First came the end of April, where ESPN fired about 100 notable writers, anchors and commentators. Two weeks ago, the "Worldwide Leader in Sports" decided to announce that they were axing their long-running and popular radio show 'Mike & Mike' at some point later this year. Around that same time, they also announced they were hiring Yahoo's Adrian Wojnarowski, who will join the network in July. Now, sources have told "Sporting News" that John Clayton, one of the longest tenured employees at ESPN, is leaving the network as part of the company's continued layoffs.

Clayton's early career

John Clayton started covering sports in high school for the Daily Press in Saint Marys, Pennsylvania. During his time at college he wrote for "Steel City Sports" and became a staff writer for the Pittsburgh Steelers after the paper changed to "Score! Pittsburgh." He also served as a stinger for radio networks, covered games and did part-time work for the "Pittsburgh Press." In 1976, he graduated from Duquesne University and worked for the "Pittsburgh Press" until 1986, after he had become a beat writer.

In 1978, Clayton first gained fame for covering the "Shouldergate" affair. While at a Steelers mini-camp, he reported a rule violation -- that the players were practicing with shoulder pads on.

This would cost the Steelers a third-round draft pick and cause a lot of hate to be directed at Clayton from Steelers fans and even some fellow local reporters.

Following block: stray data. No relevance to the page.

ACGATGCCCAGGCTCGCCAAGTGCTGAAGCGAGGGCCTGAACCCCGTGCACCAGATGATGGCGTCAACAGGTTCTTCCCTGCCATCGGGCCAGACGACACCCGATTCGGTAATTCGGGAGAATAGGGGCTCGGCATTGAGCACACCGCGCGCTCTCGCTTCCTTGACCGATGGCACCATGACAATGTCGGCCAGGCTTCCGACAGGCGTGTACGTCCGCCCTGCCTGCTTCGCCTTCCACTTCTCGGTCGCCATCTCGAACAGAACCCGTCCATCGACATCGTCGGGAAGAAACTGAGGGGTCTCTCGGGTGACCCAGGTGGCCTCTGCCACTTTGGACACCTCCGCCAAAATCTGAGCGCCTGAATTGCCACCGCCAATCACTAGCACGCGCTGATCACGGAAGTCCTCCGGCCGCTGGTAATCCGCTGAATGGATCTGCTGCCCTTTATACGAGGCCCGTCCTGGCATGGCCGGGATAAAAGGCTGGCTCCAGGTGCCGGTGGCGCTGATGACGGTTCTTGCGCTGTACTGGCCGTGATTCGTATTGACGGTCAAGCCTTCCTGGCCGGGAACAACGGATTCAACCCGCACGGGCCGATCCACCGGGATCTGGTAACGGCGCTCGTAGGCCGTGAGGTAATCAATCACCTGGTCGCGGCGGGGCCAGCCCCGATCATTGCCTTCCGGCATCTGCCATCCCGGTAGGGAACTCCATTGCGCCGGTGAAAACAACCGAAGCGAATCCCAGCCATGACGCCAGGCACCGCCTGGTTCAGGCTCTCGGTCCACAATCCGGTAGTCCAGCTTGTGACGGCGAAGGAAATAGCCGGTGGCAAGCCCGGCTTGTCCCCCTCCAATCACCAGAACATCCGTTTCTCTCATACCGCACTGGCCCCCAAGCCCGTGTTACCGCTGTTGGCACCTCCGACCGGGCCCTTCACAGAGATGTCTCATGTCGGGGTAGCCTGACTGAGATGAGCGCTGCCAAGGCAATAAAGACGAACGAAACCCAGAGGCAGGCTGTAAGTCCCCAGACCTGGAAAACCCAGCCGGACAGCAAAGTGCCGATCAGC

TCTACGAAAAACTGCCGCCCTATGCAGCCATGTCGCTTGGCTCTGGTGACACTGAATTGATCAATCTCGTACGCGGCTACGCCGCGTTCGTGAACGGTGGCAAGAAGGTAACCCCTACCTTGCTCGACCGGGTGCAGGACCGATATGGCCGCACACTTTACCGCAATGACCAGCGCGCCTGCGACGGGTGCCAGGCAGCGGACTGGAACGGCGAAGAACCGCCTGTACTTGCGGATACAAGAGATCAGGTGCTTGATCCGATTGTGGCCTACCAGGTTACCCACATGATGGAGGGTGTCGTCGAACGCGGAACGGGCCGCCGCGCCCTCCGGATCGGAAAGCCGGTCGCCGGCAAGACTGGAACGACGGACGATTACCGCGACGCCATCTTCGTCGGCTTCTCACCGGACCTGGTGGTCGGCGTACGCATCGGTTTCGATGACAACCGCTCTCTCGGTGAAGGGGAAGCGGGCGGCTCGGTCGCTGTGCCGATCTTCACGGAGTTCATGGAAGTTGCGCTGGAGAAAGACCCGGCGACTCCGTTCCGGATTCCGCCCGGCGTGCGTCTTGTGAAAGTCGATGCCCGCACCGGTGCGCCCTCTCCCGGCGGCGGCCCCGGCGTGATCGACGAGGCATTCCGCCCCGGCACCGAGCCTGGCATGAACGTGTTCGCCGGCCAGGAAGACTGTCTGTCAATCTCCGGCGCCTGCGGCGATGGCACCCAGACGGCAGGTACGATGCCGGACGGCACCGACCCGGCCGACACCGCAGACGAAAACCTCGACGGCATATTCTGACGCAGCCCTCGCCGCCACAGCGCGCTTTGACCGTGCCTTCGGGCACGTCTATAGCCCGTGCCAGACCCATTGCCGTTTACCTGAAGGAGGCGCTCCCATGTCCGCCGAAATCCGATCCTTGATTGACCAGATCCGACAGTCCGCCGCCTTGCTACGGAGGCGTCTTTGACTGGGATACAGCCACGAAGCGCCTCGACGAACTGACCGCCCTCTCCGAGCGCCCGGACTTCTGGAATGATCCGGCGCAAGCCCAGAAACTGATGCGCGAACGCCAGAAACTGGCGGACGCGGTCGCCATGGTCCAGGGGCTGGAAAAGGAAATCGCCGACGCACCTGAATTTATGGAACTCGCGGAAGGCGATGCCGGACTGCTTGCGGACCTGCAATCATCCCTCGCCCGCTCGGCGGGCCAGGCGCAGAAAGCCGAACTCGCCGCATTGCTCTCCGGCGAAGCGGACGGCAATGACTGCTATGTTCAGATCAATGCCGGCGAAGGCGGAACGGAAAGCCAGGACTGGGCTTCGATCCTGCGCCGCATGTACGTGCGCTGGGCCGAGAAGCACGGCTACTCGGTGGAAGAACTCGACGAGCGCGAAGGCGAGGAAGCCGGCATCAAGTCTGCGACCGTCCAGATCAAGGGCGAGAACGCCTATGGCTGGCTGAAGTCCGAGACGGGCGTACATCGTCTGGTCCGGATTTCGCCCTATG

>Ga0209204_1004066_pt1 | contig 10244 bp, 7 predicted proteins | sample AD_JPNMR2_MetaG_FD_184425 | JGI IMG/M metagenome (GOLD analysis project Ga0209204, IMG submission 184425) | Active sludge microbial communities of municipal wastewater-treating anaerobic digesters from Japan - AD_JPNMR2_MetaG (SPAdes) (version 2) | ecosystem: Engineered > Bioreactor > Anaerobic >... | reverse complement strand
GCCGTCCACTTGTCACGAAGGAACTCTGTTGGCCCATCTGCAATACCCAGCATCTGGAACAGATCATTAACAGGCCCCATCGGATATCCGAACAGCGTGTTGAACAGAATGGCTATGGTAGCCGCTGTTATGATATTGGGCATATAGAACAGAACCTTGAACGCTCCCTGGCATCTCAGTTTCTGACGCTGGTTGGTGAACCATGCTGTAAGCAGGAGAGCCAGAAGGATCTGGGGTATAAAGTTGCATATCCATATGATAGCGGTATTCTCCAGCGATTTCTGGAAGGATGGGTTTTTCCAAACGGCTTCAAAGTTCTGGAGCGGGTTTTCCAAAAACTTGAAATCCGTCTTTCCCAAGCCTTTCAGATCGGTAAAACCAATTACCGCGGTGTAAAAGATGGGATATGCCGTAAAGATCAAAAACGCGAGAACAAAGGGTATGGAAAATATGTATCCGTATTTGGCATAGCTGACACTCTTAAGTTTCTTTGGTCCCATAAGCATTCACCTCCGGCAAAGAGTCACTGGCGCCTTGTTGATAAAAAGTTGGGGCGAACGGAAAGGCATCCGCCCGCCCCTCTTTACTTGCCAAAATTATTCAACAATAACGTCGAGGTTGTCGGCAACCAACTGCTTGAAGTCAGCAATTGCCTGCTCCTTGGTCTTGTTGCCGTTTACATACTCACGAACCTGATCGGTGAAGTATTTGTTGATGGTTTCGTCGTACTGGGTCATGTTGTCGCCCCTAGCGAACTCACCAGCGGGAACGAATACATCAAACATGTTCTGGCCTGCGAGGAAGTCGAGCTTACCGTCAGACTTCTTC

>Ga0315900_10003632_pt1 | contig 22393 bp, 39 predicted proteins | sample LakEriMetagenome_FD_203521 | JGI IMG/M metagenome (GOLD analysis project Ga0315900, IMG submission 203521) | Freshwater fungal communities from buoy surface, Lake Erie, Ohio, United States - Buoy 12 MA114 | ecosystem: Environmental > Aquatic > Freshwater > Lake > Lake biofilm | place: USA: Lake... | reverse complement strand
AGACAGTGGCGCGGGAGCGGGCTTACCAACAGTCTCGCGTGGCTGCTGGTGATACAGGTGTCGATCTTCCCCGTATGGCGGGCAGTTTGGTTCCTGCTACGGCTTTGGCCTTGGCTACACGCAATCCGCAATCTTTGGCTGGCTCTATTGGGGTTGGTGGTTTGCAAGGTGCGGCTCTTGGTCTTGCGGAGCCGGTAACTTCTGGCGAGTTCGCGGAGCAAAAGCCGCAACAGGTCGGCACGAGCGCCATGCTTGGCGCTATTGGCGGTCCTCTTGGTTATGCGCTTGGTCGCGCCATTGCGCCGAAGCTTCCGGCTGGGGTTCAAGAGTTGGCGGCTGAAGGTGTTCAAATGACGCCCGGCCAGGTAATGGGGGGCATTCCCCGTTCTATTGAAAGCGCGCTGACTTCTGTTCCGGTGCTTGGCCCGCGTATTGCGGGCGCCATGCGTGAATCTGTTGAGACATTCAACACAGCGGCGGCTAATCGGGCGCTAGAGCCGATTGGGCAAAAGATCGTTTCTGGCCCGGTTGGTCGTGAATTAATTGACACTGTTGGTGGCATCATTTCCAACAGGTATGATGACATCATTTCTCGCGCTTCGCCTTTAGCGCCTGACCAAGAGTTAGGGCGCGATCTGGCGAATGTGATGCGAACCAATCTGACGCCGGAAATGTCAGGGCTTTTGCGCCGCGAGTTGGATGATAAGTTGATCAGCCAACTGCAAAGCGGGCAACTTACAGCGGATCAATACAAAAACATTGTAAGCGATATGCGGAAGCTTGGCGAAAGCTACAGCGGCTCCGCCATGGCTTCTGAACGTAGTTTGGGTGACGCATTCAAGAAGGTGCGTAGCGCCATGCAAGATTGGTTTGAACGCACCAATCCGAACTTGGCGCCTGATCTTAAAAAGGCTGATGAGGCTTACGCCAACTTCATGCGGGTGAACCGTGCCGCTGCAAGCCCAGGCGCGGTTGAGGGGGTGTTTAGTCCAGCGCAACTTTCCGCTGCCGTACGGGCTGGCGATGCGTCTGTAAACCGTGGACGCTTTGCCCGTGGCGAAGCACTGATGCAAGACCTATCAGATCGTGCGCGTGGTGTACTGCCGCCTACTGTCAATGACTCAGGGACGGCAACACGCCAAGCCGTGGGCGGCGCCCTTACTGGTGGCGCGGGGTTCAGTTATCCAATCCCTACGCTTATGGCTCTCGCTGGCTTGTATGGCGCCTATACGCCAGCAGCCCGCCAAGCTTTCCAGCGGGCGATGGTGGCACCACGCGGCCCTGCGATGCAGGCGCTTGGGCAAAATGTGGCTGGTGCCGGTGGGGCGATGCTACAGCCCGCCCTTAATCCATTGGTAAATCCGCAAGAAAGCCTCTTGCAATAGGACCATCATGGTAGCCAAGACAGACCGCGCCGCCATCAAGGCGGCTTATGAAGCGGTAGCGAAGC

He then went to Washington to work for "The News Tribune" in Tacoma, where he covered the Seattle Seahawks until 1998. He also started to appear on NFL segments of "The Fabulous Sports Babe," a Seattle sports show.

When the show got picked up by ESPN to be nationally syndicated, Clayton was also brought in by the network to be an NFL correspondent.

Clayton's time at ESPN

John Clayton joined ESPN in 1995 as a writer and later would host a weekly radio show during the NFL's offseason. He would also later work as a commentator on the network and had worked his way up to becoming a senior NFL writer.

Clayton will still have his own weekday radio show at 710 ESPN KIRO Seattle. However, this station is not owned by ESPN but only licenses the network's name.

Clayton should have no trouble finding work as a respected NFL writer. It also helps that he received the Dick McCann Memorial Award in 2007 from the Pro Football Hall of Fame. This honor also placed him in the writer's wing of the hall. He was also put into the Sports Hall of Fame at his alma mater, Duquense University, back in 2001.